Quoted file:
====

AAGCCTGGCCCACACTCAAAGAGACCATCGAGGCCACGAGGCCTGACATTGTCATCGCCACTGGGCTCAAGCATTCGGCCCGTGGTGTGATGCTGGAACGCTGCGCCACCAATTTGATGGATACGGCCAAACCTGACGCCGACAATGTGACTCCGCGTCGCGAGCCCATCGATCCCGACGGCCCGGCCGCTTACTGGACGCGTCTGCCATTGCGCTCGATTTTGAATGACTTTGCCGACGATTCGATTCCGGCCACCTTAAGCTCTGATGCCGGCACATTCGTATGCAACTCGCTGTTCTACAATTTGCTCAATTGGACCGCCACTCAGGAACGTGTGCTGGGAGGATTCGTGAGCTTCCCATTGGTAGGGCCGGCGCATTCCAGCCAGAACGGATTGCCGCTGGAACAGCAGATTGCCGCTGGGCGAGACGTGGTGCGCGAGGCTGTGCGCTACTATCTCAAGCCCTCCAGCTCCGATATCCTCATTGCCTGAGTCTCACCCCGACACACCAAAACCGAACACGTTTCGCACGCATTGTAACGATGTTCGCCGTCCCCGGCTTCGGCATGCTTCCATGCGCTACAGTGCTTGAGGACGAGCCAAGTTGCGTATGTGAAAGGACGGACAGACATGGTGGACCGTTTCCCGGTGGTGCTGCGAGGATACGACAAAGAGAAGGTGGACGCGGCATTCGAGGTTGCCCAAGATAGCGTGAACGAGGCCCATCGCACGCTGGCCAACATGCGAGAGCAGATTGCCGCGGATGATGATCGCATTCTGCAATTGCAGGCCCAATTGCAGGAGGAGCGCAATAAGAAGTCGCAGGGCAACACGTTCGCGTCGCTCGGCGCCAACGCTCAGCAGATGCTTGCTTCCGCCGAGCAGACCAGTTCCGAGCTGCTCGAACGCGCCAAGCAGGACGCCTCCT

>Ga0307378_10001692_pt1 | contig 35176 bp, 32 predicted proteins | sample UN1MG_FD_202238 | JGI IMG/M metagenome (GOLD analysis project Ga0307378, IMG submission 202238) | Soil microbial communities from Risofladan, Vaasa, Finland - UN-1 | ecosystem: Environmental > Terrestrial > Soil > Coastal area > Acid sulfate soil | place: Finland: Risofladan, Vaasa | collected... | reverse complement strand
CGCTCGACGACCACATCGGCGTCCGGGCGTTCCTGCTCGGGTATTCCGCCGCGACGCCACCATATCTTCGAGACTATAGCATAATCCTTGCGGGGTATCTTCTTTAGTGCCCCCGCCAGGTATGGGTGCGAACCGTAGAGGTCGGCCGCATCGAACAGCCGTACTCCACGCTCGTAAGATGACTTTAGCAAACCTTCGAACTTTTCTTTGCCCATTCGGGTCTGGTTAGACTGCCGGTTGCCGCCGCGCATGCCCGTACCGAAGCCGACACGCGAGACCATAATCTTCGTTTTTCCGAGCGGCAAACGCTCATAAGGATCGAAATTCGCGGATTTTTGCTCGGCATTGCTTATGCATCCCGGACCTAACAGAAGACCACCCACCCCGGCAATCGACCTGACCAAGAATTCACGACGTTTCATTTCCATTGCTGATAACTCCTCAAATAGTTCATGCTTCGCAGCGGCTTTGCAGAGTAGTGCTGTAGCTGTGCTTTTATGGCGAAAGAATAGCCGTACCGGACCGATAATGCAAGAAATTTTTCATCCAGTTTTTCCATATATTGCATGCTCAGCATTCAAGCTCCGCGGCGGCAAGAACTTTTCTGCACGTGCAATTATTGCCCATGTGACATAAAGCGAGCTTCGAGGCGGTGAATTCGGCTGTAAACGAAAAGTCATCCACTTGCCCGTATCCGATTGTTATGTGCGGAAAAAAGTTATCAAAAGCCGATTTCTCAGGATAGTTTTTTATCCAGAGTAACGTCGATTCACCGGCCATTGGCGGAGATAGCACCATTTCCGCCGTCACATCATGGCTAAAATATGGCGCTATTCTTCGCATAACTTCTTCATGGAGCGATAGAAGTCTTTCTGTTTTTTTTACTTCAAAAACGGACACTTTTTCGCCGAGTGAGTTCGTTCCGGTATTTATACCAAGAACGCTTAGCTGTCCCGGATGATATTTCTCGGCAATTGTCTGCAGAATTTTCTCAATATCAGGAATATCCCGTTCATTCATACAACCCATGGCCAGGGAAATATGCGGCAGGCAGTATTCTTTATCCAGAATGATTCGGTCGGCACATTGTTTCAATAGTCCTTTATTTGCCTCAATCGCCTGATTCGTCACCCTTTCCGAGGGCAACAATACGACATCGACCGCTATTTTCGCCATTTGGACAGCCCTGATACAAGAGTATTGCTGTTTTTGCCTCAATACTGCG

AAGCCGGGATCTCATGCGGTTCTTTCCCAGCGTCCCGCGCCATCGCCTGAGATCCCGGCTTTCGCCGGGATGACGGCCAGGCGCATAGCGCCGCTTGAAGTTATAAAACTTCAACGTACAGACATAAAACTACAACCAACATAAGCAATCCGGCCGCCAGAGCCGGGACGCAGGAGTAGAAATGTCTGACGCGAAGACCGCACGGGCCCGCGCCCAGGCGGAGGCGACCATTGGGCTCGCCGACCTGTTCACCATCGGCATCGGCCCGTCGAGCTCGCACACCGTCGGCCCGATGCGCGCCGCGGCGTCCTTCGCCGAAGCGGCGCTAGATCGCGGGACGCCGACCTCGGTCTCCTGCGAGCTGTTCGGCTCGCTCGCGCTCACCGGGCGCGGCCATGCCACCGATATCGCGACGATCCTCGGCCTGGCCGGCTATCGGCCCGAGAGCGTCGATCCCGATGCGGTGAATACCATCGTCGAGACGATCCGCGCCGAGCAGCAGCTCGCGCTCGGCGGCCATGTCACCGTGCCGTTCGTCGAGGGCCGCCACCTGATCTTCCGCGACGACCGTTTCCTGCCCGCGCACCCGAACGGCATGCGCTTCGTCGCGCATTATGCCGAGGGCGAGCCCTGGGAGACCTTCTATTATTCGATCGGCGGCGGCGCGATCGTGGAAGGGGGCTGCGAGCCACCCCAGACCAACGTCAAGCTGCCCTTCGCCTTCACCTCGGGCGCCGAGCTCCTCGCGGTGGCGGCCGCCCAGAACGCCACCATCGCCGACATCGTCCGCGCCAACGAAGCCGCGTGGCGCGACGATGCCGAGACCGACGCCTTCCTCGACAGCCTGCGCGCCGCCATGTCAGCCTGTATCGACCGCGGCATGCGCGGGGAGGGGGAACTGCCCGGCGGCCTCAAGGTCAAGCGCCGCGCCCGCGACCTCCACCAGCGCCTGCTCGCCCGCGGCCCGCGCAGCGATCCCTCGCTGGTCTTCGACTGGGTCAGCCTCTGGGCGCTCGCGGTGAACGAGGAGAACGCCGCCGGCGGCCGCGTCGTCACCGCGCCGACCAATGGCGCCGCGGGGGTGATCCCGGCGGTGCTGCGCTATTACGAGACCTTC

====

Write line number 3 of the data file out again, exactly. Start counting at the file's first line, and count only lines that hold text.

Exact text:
CGCTCGACGACCACATCGGCGTCCGGGCGTTCCTGCTCGGGTATTCCGCCGCGACGCCACCATATCTTCGAGACTATAGCATAATCCTTGCGGGGTATCTTCTTTAGTGCCCCCGCCAGGTATGGGTGCGAACCGTAGAGGTCGGCCGCATCGAACAGCCGTACTCCACGCTCGTAAGATGACTTTAGCAAACCTTCGAACTTTTCTTTGCCCATTCGGGTCTGGTTAGACTGCCGGTTGCCGCCGCGCATGCCCGTACCGAAGCCGACACGCGAGACCATAATCTTCGTTTTTCCGAGCGGCAAACGCTCATAAGGATCGAAATTCGCGGATTTTTGCTCGGCATTGCTTATGCATCCCGGACCTAACAGAAGACCACCCACCCCGGCAATCGACCTGACCAAGAATTCACGACGTTTCATTTCCATTGCTGATAACTCCTCAAATAGTTCATGCTTCGCAGCGGCTTTGCAGAGTAGTGCTGTAGCTGTGCTTTTATGGCGAAAGAATAGCCGTACCGGACCGATAATGCAAGAAATTTTTCATCCAGTTTTTCCATATATTGCATGCTCAGCATTCAAGCTCCGCGGCGGCAAGAACTTTTCTGCACGTGCAATTATTGCCCATGTGACATAAAGCGAGCTTCGAGGCGGTGAATTCGGCTGTAAACGAAAAGTCATCCACTTGCCCGTATCCGATTGTTATGTGCGGAAAAAAGTTATCAAAAGCCGATTTCTCAGGATAGTTTTTTATCCAGAGTAACGTCGATTCACCGGCCATTGGCGGAGATAGCACCATTTCCGCCGTCACATCATGGCTAAAATATGGCGCTATTCTTCGCATAACTTCTTCATGGAGCGATAGAAGTCTTTCTGTTTTTTTTACTTCAAAAACGGACACTTTTTCGCCGAGTGAGTTCGTTCCGGTATTTATACCAAGAACGCTTAGCTGTCCCGGATGATATTTCTCGGCAATTGTCTGCAGAATTTTCTCAATATCAGGAATATCCCGTTCATTCATACAACCCATGGCCAGGGAAATATGCGGCAGGCAGTATTCTTTATCCAGAATGATTCGGTCGGCACATTGTTTCAATAGTCCTTTATTTGCCTCAATCGCCTGATTCGTCACCCTTTCCGAGGGCAACAATACGACATCGACCGCTATTTTCGCCATTTGGACAGCCCTGATACAAGAGTATTGCTGTTTTTGCCTCAATACTGCG